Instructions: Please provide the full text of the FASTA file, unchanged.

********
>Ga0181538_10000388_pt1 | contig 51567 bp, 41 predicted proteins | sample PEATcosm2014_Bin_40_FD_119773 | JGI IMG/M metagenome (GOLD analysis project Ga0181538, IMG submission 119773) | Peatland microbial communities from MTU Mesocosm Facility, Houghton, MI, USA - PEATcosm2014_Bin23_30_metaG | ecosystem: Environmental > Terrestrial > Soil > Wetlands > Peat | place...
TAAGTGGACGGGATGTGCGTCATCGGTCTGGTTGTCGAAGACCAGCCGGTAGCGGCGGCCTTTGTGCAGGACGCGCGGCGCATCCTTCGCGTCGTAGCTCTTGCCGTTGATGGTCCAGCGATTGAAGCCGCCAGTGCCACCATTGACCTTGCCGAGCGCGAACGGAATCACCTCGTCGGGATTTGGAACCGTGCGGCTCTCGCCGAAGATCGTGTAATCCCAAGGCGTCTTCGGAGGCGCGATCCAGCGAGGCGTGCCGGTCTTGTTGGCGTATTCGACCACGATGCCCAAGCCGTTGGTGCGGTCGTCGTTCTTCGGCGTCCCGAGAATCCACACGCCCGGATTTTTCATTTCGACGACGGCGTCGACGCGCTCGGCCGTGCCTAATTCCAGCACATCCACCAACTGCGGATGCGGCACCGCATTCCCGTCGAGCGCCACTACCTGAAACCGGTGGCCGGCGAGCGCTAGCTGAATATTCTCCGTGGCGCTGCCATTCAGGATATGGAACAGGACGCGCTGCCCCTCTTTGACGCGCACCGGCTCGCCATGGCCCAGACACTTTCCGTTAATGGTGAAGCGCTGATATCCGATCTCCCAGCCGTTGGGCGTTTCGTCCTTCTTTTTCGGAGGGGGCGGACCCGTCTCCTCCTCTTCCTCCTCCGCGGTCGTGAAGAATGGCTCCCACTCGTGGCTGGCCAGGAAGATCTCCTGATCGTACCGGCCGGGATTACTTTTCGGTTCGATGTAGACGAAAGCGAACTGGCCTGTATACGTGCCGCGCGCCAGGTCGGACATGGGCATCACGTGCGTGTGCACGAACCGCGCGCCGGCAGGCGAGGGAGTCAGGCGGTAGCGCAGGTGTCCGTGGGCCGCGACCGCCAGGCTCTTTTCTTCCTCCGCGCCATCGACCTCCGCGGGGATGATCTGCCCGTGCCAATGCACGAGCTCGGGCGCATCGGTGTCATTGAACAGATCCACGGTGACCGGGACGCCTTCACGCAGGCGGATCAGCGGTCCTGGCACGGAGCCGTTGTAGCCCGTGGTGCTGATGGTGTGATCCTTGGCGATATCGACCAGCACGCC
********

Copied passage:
>Ga0181538_10000388_pt1 | contig 51567 bp, 41 predicted proteins | sample PEATcosm2014_Bin_40_FD_119773 | JGI IMG/M metagenome (GOLD analysis project Ga0181538, IMG submission 119773) | Peatland microbial communities from MTU Mesocosm Facility, Houghton, MI, USA - PEATcosm2014_Bin23_30_metaG | ecosystem: Environmental > Terrestrial > Soil > Wetlands > Peat | place...
TAAGTGGACGGGATGTGCGTCATCGGTCTGGTTGTCGAAGACCAGCCGGTAGCGGCGGCCTTTGTGCAGGACGCGCGGCGCATCCTTCGCGTCGTAGCTCTTGCCGTTGATGGTCCAGCGATTGAAGCCGCCAGTGCCACCATTGACCTTGCCGAGCGCGAACGGAATCACCTCGTCGGGATTTGGAACCGTGCGGCTCTCGCCGAAGATCGTGTAATCCCAAGGCGTCTTCGGAGGCGCGATCCAGCGAGGCGTGCCGGTCTTGTTGGCGTATTCGACCACGATGCCCAAGCCGTTGGTGCGGTCGTCGTTCTTCGGCGTCCCGAGAATCCACACGCCCGGATTTTTCATTTCGACGACGGCGTCGACGCGCTCGGCCGTGCCTAATTCCAGCACATCCACCAACTGCGGATGCGGCACCGCATTCCCGTCGAGCGCCACTACCTGAAACCGGTGGCCGGCGAGCGCTAGCTGAATATTCTCCGTGGCGCTGCCATTCAGGATATGGAACAGGACGCGCTGCCCCTCTTTGACGCGCACCGGCTCGCCATGGCCCAGACACTTTCCGTTAATGGTGAAGCGCTGATATCCGATCTCCCAGCCGTTGGGCGTTTCGTCCTTCTTTTTCGGAGGGGGCGGACCCGTCTCCTCCTCTTCCTCCTCCGCGGTCGTGAAGAATGGCTCCCACTCGTGGCTGGCCAGGAAGATCTCCTGATCGTACCGGCCGGGATTACTTTTCGGTTCGATGTAGACGAAAGCGAACTGGCCTGTATACGTGCCGCGCGCCAGGTCGGACATGGGCATCACGTGCGTGTGCACGAACCGCGCGCCGGCAGGCGAGGGAGTCAGGCGGTAGCGCAGGTGTCCGTGGGCCGCGACCGCCAGGCTCTTTTCTTCCTCCGCGCCATCGACCTCCGCGGGGATGATCTGCCCGTGCCAATGCACGAGCTCGGGCGCATCGGTGTCATTGAACAGATCCACGGTGACCGGGACGCCTTCACGCAGGCGGATCAGCGGTCCTGGCACGGAGCCGTTGTAGCCCGTGGTGCTGATGGTGTGATCCTTGGCGATATCGACCAGCACGCC